New EEOC Guidance on Religious Accommodation and Vaccine Mandates, Unpacked


New EEOC Guidance on Religious Accommodation and Vaccine Mandates, Unpacked
by foleyfoleypc

The EEOC updated its guidance on religious accommodation requests from the COVID19 vaccine  yesterday. It is worth a read because, as we know, religious accommodation is the most common reason for a vaccination exception now (skip down to section L). Why? It is an area where employers rightly fear to tread and has ambiguity built in to the law. Here are the highlights:

Q. Does an employee need to tell the employer it has a religious objection to vaccination? Is there language that must be used? A: Yes and No. They need to notify the employer that there is a conflict between their sincerely held religious beliefs and the employer’s COVID-19 vaccination requirement. As for language, there are no “magic words” outside of the conflict or exception request. As a best practice, an employer should provide employees and applicants with information about whom to contact, and the procedures (if any) to use, to request a religious accommodation.*

Q. Does an employer have to accept an employee’s assertion of a religious objection to a COVID-19 vaccination at face value?  May the employer ask for additional information? A: No and Yes. As we all know, generally, under Title VII, an employer should assume that a request for religious accommodation is based on sincerely held religious beliefs.  The new guidance reviews the usual course of inquiry and the EEOC delves deeper, recognizing the way the religious objection is intertwined with personally held beliefs that are not religious:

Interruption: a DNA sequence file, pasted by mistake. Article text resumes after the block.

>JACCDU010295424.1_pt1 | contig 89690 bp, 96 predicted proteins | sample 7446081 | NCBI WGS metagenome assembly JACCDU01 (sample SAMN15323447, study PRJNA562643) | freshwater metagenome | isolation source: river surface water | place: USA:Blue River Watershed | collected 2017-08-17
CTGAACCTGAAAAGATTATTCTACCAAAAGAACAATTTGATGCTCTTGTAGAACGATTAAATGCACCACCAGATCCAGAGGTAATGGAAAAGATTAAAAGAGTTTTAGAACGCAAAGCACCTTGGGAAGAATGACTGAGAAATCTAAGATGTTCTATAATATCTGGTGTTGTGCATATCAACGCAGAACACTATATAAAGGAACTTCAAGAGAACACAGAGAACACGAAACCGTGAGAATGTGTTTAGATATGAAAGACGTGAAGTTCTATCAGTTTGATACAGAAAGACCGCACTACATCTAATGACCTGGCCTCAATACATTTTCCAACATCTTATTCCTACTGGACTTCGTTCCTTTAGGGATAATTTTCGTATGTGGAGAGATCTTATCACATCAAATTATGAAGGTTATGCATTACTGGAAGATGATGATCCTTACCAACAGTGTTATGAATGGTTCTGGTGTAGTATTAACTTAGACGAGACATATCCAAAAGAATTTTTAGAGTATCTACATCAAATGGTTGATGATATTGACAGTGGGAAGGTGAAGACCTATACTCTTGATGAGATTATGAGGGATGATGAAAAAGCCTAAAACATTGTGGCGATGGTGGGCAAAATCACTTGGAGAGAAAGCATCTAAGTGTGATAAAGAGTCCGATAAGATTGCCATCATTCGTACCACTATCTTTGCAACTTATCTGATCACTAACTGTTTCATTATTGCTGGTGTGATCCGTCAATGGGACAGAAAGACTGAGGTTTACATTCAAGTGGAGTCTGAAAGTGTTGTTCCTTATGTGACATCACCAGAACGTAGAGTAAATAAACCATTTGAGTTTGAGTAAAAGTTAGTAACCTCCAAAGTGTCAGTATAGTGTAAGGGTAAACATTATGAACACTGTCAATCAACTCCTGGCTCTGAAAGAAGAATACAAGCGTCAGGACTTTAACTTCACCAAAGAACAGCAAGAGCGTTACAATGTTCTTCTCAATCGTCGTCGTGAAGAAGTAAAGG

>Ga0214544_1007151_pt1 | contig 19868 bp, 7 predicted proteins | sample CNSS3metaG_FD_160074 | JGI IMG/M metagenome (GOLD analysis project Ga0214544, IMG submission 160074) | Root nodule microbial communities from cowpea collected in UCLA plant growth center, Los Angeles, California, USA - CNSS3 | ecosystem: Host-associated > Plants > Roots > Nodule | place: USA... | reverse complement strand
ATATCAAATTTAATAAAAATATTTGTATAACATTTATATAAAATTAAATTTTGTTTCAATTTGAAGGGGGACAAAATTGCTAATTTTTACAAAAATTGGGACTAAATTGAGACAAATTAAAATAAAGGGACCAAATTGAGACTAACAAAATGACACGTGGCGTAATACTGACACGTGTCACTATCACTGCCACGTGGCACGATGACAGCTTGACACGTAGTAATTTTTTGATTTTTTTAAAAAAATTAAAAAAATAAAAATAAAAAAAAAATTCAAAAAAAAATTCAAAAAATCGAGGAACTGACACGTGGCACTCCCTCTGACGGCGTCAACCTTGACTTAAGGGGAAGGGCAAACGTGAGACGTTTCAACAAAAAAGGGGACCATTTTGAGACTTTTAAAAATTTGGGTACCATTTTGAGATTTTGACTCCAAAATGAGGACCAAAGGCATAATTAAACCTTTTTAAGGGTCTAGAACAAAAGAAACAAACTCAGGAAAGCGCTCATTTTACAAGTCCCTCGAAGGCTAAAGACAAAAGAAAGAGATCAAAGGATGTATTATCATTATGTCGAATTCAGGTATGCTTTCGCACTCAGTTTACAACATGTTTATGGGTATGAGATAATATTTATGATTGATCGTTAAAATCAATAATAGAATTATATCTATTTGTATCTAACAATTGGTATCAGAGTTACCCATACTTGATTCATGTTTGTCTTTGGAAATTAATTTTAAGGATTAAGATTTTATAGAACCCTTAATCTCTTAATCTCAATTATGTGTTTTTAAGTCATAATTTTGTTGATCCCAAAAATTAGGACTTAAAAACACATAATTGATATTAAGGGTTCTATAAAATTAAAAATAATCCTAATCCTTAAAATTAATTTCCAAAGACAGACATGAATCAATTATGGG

• The employer may ask for an explanation of how the employee’s religious belief conflicts with the employer’s COVID-19 vaccination requirement.
  •  No one factor or consideration is determinative, and employers should evaluate religious objections on an individual basis.*
  • When an employee’s objection to a COVID-19 vaccination requirement is not religious in nature, or is not sincerely held, Title VII does not require the employer to provide an exception to the vaccination requirement as a religious accommodation.*

Q: How does an employer show that it would be an “undue hardship” to accommodate an employee’s request for religious accommodation? On a case by case basis.* The religious accommodation arena is not a one size fits all. Each set of facts must be examined to determine every step, including undue hardship. The EEOC noted that: “Costs to be considered include not only direct monetary costs but also the burden on the conduct of the employer’s business – including, in this instance, the risk of the spread of COVID-19 to other employees or to the public.”

Q: If an employer grants some employees a religious accommodation from a COVID-19 vaccination requirement because of sincerely held religious beliefs, does it have to grant the requests of all employees who seek an accommodation because of sincerely held religious beliefs? NO. Again, this is an individualized, fact based inquiry and response in each instance.*

Q: Must an employer provide the religious accommodation preferred by an employee if there are other possible accommodations that also are effective in eliminating the religious conflict and do not cause an undue hardship under Title VII? NO, if there is more than one accommodation, the employer may choose which accommodation to offer.

Q: If an employer grants a religious accommodation to an employee, can the employer later reconsider it? It depends: the obligation to accommodate does not change but circumstances may. As a best practice, an employer should discuss with the employee any concerns it has about continuing a religious accommodation before revoking it and consider whether there are alternative accommodations that would not impose an undue hardship.